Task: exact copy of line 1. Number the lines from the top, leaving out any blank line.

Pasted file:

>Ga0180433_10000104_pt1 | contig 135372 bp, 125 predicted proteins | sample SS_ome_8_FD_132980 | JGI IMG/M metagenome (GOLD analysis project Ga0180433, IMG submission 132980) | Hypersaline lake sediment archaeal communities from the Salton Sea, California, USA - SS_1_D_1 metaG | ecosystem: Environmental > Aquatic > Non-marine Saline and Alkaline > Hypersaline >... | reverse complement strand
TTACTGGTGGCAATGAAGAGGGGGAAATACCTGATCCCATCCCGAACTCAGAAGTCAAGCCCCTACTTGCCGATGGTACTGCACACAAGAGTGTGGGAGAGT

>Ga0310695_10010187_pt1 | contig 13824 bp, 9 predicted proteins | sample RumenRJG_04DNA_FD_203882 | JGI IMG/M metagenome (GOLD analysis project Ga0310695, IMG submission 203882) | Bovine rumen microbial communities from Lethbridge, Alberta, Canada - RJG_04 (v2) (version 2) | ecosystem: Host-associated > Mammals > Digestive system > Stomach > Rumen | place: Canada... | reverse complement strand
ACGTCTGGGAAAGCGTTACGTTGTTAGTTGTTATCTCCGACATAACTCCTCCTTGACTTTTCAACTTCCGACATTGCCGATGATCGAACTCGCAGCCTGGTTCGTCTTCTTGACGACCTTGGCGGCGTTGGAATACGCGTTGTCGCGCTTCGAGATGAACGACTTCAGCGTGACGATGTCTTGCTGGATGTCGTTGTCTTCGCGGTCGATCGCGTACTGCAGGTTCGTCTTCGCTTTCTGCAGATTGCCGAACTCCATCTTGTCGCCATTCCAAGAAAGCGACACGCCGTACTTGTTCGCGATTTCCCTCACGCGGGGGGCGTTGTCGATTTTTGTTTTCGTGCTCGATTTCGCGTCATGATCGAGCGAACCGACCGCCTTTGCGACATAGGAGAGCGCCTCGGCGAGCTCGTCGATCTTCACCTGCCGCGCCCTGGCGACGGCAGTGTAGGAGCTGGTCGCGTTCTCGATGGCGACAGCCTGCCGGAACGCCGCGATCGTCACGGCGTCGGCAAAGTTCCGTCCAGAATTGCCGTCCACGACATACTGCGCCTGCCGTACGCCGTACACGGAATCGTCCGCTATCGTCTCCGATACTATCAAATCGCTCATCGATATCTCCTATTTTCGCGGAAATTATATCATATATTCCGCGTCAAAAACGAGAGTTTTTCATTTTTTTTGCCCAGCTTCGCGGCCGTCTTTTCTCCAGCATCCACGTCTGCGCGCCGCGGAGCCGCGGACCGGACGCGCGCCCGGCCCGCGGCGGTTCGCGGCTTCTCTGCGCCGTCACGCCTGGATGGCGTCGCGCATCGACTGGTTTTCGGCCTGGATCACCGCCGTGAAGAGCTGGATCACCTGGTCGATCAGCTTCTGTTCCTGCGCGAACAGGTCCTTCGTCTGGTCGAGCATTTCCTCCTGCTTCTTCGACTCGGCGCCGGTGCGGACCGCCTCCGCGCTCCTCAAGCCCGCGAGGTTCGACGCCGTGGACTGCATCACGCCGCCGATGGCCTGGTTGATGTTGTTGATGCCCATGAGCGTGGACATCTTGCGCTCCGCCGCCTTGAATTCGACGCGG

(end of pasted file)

>Ga0180433_10000104_pt1 | contig 135372 bp, 125 predicted proteins | sample SS_ome_8_FD_132980 | JGI IMG/M metagenome (GOLD analysis project Ga0180433, IMG submission 132980) | Hypersaline lake sediment archaeal communities from the Salton Sea, California, USA - SS_1_D_1 metaG | ecosystem: Environmental > Aquatic > Non-marine Saline and Alkaline > Hypersaline >... | reverse complement strand